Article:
We hung the frame above the table, although the print hasn’t yet arrived. Jay selected a vintage map of Texas that will hang in there. The frame, the sunflowers, the vase, and the rocks were all Ikea purchases. I love the pop of color that the sunflowers provide, while still maintaining the style and the masculinity.
Jay ordered four new barstools while we were there – they are the same height as the ones below, but they are made out of the same dark brown wood as the pub table and the bar and are wrapped in a deep red leather with brass nailheads. I love them. They are perfect and are going to really bring the space together.
I rearranged the kitchen and open cabinet items, as well. Apparently I only took a close-up of the cabinet on the right. The two open cabinets are also visually balanced – the tallest items are both on the middle shelf, crystal vases (although different) are both on the bottom shelf, and they both contain pops of red.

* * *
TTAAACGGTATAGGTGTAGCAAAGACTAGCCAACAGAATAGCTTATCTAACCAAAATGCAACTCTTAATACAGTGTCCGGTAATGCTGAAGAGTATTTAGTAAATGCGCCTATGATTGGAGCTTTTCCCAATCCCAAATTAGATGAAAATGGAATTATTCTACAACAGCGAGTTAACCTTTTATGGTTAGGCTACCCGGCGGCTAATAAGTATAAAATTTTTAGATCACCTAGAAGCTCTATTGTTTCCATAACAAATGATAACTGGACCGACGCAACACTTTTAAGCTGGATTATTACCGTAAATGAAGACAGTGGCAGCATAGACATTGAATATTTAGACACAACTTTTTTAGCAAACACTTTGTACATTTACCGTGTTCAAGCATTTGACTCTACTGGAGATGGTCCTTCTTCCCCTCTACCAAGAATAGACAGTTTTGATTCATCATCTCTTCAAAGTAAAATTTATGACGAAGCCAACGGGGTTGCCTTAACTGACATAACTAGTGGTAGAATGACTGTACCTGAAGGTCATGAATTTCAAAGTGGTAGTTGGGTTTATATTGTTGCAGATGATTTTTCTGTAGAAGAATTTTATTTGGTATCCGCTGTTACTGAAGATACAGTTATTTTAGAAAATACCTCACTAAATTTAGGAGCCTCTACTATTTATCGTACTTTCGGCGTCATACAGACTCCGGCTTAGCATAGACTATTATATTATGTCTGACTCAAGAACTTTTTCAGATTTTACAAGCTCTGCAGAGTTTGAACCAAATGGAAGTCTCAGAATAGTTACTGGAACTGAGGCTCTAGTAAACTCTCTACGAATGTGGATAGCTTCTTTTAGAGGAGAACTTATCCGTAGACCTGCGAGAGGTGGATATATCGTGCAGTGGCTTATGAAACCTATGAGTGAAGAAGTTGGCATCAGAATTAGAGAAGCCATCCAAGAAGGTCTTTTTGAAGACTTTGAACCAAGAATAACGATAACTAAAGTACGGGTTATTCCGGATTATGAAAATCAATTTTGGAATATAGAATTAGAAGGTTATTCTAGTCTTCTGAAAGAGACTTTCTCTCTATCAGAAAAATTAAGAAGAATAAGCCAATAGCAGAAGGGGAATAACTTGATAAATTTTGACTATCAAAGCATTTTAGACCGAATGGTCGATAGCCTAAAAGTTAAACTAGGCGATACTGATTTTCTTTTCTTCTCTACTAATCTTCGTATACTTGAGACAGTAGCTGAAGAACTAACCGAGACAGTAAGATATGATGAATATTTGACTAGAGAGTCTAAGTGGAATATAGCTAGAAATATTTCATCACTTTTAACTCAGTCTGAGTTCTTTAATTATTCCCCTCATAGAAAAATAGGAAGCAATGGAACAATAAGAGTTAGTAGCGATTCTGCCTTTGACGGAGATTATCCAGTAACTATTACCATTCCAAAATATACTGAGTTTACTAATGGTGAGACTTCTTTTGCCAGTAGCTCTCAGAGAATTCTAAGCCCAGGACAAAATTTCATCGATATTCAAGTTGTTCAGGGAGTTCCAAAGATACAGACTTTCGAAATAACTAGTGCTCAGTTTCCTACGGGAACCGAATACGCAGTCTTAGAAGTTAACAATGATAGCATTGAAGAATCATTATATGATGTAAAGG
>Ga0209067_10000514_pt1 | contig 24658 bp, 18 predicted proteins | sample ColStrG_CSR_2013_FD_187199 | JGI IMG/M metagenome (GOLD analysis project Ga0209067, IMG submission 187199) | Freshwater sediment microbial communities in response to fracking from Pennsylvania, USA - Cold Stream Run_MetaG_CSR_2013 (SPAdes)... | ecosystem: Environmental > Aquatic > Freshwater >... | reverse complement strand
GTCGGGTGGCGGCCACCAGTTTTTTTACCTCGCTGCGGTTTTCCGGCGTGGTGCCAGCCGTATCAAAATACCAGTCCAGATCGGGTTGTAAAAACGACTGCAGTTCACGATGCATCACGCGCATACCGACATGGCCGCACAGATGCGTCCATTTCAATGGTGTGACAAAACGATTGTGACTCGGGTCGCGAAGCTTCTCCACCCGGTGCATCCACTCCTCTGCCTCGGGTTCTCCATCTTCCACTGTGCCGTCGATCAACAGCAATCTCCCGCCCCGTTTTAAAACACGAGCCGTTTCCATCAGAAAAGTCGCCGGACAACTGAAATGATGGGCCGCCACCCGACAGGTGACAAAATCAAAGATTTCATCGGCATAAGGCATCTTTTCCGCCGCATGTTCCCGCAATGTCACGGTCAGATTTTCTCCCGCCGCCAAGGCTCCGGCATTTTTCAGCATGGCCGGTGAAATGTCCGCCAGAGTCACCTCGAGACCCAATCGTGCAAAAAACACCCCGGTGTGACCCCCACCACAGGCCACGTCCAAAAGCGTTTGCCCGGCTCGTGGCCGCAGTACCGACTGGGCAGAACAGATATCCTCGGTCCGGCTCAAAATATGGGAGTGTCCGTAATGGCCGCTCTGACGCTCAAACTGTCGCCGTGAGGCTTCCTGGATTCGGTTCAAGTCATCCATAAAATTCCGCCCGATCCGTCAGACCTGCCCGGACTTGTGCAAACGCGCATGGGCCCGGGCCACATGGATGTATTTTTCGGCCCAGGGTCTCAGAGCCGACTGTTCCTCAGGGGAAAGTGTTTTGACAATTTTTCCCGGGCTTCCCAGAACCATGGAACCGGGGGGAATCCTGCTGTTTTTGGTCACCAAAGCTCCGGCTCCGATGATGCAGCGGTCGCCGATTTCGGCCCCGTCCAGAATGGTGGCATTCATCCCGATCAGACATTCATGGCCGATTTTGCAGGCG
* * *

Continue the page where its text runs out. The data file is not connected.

Countertop items are arranged in groupings of three. Jason created this grouping!
I pulled the utensils out of a drawer and put this pretty piece of pottery to work out on the counter. Again, the goal is a streamlined and clutter-free look.
I seriously enjoyed decorating Jay’s house so much and am thankful to him for allowing me to move everything around! The house looks so polished and is a place where I know that he will enjoys years of entertaining. I’m thankful for the part that he allowed us to play in creating his home, for the glass that he didn’t get mad at us for breaking, and for (37) holes that he let us put in his walls.
My only disappointment is that we weren’t there to see the final, finished product since we ordered several things online. Hopefully he will snap a few photos once everything is in its place and let me share them with you on here!